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As of September 30, 2016, the Carbon Capture and Sequestration Technologies program at MIT has closed. The website is being kept online as a reference but will not be updated.

Halten CO2 Project (Draugen) Fact Sheet: Carbon Dioxide Capture and Storage Project

Company/Alliance: Statoil / Shell.

Location: Tjeldbergodden, Norway

Feedstock: Gas

Size: 860 MW, 2.5 million tons of CO2 per year

Capture Technology: Post-combustion

CO2 Fate: Cancelled after EOR was not feasible
Previously: 2-2.5 million tons of CO2 was going to be used for EOR in Draugen oil field.

Timing: Feasibility study (2006), concept selection (2007), and EOR and project cancelled (2007).
Previously: Power plant start-up (2010-2011), and first supply of CO2 to Draugen (2011-2012)


Previously estimated to cost NOK 8-10 billion (US$1.2-1.5 billion) with NOK 4-4.5 billion (US$700- 780 million) for building the power plant and similar amounts for building the CO2 capture system and pipeline. It would have been the first project to inject captured CO2 offshore for EOR.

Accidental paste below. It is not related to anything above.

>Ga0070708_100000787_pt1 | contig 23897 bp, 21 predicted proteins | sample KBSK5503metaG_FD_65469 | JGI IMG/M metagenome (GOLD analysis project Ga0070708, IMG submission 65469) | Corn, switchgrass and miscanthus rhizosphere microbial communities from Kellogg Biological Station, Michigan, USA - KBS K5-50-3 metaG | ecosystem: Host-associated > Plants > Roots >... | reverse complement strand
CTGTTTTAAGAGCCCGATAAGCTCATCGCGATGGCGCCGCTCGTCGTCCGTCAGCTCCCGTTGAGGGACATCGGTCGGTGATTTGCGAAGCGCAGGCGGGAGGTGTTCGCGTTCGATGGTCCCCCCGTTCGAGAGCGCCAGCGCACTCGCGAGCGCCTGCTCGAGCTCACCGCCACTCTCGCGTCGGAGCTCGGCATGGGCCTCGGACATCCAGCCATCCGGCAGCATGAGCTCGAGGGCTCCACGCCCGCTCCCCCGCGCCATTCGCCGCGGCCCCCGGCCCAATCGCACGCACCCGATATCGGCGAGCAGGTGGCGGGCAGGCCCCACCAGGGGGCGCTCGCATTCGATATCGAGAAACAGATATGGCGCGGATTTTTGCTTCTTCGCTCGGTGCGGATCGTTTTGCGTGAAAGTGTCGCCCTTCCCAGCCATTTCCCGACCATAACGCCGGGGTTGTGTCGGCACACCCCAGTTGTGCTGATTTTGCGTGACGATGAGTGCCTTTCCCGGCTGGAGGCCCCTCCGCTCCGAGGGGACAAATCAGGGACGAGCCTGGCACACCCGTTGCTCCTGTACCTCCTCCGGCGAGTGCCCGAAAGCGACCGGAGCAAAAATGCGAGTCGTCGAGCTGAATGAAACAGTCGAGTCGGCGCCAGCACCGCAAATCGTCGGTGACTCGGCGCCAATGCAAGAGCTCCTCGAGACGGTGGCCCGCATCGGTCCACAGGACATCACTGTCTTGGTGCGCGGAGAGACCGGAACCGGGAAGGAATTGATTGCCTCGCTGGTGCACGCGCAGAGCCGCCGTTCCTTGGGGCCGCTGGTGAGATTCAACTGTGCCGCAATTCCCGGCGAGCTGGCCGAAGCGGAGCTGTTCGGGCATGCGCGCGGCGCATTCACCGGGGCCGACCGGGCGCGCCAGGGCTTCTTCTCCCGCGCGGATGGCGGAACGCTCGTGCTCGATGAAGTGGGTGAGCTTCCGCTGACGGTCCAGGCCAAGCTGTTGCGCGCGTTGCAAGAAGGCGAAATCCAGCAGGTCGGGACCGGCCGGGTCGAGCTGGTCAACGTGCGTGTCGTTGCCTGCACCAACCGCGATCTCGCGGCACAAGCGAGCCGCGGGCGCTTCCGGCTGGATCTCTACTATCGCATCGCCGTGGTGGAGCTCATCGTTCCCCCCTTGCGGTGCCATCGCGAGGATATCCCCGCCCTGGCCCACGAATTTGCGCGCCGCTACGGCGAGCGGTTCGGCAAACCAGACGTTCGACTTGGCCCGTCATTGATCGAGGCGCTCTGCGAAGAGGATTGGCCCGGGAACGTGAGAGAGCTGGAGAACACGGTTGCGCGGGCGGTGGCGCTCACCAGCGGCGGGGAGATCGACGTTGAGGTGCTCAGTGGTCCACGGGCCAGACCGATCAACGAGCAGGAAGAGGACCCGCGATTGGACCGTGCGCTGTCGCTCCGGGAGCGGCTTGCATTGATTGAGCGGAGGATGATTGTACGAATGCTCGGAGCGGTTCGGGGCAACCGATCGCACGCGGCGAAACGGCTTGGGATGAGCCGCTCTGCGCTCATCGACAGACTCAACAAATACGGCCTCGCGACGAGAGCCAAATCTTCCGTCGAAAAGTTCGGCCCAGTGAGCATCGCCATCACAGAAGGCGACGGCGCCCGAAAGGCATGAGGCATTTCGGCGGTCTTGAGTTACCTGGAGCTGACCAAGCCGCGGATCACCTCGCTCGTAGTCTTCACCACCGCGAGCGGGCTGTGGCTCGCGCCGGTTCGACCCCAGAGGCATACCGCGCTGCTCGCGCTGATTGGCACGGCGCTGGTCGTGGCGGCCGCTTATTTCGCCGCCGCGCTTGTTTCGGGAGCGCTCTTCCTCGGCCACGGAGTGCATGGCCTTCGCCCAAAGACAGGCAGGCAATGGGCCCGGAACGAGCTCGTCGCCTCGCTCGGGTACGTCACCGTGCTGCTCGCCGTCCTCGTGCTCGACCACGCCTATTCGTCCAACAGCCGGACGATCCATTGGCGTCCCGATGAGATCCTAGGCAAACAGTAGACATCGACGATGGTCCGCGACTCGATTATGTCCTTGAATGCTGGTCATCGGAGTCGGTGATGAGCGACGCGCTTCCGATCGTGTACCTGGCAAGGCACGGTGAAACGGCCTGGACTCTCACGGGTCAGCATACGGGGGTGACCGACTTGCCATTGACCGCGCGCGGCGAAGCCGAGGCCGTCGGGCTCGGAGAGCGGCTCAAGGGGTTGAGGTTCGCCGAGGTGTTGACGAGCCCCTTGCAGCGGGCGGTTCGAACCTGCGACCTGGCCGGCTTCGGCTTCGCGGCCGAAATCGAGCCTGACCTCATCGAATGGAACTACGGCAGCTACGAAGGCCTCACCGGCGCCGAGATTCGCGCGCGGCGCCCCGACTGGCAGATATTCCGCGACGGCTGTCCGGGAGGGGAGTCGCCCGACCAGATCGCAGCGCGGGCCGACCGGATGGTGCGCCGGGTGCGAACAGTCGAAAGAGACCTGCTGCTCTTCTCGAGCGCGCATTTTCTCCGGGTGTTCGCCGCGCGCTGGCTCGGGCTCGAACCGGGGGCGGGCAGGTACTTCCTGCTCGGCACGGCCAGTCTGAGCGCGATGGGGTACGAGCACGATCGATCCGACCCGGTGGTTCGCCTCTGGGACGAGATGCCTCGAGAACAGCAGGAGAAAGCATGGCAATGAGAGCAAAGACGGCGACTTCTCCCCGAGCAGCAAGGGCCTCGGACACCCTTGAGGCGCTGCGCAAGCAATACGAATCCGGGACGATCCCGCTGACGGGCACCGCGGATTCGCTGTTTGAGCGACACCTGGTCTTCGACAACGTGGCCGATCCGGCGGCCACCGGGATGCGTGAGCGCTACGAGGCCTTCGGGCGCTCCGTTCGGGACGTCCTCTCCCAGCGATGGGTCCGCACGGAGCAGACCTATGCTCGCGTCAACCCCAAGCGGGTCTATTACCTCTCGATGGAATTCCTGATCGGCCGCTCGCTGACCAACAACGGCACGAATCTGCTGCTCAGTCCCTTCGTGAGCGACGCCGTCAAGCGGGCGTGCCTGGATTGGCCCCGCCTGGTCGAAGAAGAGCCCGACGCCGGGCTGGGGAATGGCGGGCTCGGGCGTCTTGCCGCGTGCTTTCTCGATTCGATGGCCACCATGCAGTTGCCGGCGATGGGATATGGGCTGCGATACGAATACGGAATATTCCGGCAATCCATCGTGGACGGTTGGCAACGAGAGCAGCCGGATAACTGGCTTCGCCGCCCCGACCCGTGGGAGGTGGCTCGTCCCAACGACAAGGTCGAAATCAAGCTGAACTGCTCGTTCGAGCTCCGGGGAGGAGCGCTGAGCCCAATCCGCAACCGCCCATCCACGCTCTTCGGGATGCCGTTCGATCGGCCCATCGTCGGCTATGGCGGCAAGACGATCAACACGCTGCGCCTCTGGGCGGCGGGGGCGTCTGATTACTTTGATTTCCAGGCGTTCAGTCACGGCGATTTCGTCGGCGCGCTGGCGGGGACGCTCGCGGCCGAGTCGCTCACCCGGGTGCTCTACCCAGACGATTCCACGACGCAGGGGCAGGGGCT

Thorough studies on Draugen showed that the use of CO2 for EOR would produce disappointingly low extra volumes of oil. In addition, high alteration costs would mean that it would not be profitable to use CO2 for increased oil recovery. The project's mandate was changed in summer 2007. This was determined by a $67.7 million feasibility study that it is not commercially viable, although the plan is technically feasible.

The project then evaluated the possibility of building a gas-fired power plant with carbon capture and storage (CCS), but it concluded by terminating the project towards the end of 2007.

The reason for this decision was the poor profitability of the power plant even without carbon capture, and the need for substantial support from the authorities to finance carbon capture and storage.

Project Link: Halten CO2 Project (Draugen)

Other Sources and Press Release:
Draugen shutting down (June 2007)
Draugen abandoned because uneconomical (June 2007)
Statoil, Shell Set World's Biggest CO2 Seabed Plan
(March 2006)